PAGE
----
The more you ride your bike, the less your ass will hurt.

  7. #7
    Don't mince words Red Rider's Avatar
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    I'm with everyone else -- drop it if you don't use it.

    We're giving serious consideration to dropping our land line and using cell phones exclusively, since our long distance calls are free.

    Most phone services have such a confusing array of services charges that you wonder if they did that on purpose, to confuse average folks into paying for options they neither need nor want but can't separate from what they do need.
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  8. #8
    Senior Member
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    Many of the younger generation do without phones in their homes, particularly if they have a wi-fi internet connection.
    Most economic fallacies derive from the tendency to assume that there is a fixed pie, that one party can gain only at the expense of another.....Milton Friedman

  9. #9
    Ono! sestivers's Avatar
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    I would drop the phone line entirely, presuming that your cellular phone can meet all your needs and has reliable reception at your home. Conventional phone lines are taxed so badly these days... my supposed rate for a conventional line (that my wife is required to have for her work) is $14.99 per month but the actual bill is $23.70 per month. That's 58% taxes/fees without using any long distance!

    The down side is that if you call 911 from your cellular phone instead of the conventional line, the 911 operator won't immediately know your address, depending on whether or not this service is available in your locale.

    Another option is Vonage... it's about $18/month for 500 long-distance minutes. Incoming, toll-free, and local calls are unlimited. If you go above 500 minutes, it's about 3 cents per minute.
    Last edited by sestivers; 02-09-08 at 10:51 AM.
    Steve

  10. #10
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    This sounds like a great idea! Will I be able to receive L/D calls on my local phone? As I rarely call L/D, I'm thinking I have wasted gargantuan bundles of money over the years.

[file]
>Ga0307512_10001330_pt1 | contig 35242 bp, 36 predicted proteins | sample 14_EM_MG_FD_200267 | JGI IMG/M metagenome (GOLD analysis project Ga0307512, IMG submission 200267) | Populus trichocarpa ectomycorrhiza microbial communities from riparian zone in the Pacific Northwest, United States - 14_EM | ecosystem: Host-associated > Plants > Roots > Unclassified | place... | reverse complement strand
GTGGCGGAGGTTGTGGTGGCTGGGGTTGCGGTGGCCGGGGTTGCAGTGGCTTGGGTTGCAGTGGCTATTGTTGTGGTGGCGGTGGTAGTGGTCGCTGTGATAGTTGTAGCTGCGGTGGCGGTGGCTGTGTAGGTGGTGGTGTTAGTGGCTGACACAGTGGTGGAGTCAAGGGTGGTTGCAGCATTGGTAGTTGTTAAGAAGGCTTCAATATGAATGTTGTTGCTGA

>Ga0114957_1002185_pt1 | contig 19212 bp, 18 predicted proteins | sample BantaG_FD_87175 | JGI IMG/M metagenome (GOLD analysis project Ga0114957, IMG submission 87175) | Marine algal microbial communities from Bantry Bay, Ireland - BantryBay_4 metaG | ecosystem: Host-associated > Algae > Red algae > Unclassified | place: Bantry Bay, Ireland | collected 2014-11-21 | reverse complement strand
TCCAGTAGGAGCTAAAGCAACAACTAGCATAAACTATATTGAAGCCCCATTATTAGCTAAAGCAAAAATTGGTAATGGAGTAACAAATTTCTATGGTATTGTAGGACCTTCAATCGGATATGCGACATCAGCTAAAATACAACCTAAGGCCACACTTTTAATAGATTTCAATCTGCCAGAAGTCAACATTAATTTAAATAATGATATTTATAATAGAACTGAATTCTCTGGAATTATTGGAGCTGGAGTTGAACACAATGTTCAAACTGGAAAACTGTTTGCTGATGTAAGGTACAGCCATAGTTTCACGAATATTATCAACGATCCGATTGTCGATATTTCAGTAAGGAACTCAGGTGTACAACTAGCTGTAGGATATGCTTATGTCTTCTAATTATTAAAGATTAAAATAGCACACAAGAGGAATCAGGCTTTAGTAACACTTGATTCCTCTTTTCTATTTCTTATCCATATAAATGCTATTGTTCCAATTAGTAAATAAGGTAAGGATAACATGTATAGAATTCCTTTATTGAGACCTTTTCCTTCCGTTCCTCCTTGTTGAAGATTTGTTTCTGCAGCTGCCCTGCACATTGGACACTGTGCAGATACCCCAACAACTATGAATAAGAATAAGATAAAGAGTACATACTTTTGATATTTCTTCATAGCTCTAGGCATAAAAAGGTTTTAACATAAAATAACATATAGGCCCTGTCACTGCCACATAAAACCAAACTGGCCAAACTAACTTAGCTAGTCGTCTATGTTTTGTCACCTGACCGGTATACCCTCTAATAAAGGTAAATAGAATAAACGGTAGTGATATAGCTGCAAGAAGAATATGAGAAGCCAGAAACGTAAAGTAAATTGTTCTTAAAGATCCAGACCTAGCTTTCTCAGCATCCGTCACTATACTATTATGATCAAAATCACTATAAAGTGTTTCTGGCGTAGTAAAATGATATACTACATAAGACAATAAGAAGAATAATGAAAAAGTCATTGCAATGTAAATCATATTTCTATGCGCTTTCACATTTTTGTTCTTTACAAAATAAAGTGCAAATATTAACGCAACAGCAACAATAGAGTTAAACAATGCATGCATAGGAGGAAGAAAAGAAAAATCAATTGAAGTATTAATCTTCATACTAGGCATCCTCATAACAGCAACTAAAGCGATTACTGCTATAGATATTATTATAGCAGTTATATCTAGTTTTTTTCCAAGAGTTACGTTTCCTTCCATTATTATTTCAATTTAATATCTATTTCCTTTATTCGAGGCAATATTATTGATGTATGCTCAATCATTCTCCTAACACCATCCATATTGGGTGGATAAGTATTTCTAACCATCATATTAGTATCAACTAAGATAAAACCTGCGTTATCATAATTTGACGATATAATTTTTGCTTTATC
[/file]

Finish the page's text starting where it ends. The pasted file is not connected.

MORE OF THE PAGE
11. #11
    meow bostongarden's Avatar
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    I say get rid of the long distance service...the only difference that I believe you will notice is that you will have $5.99 more in your bank account every month...take the wife out for a double latte every month or save up for the entire year and buy a new set of tires or seatpost...by the way, I did this 2 years ago and have not had one problem/issue arise as a result...go for it and don't look back...

  12. #12
    Senior Member rideon7's Avatar
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    I cancelled the MCI long-distance service this afternoon. Used the link Hobartlemagne provided and was actually talking with a real person within a minute (thanks, H!). After a long spiel about them not wanting to lose my business blah blah blah, a transfer to an automated program to confirm the cancellation, including a recorded litany about how I could suffer unforeseen telephone provider service difficulties, I pressed the 1 button on my touch-tone phone and MCI was terminated. I even filed a complaint about their billing practices with my state's fair trade commission.

    Coincidentally, yesterday I canceled a credit card because, even though I paid off the balance last month, I was charged $10.00 this month for a "credit reversal" fee.

    Ah, a scam a minute.

  13. #13
    Senior Member hockey's Avatar
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    I second Vonage. Reliable, and super cheap. Local and North American Long Distance include in monthly payment which totals about $22 in Canada.
    Hockey

  14. #14
    rae
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    legs full of molasses rae's Avatar
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    We have a local retailer where I can always buy phone cards for $0.03/minute. Haven't had any other long distance service for years & have no problem receiving toll calls.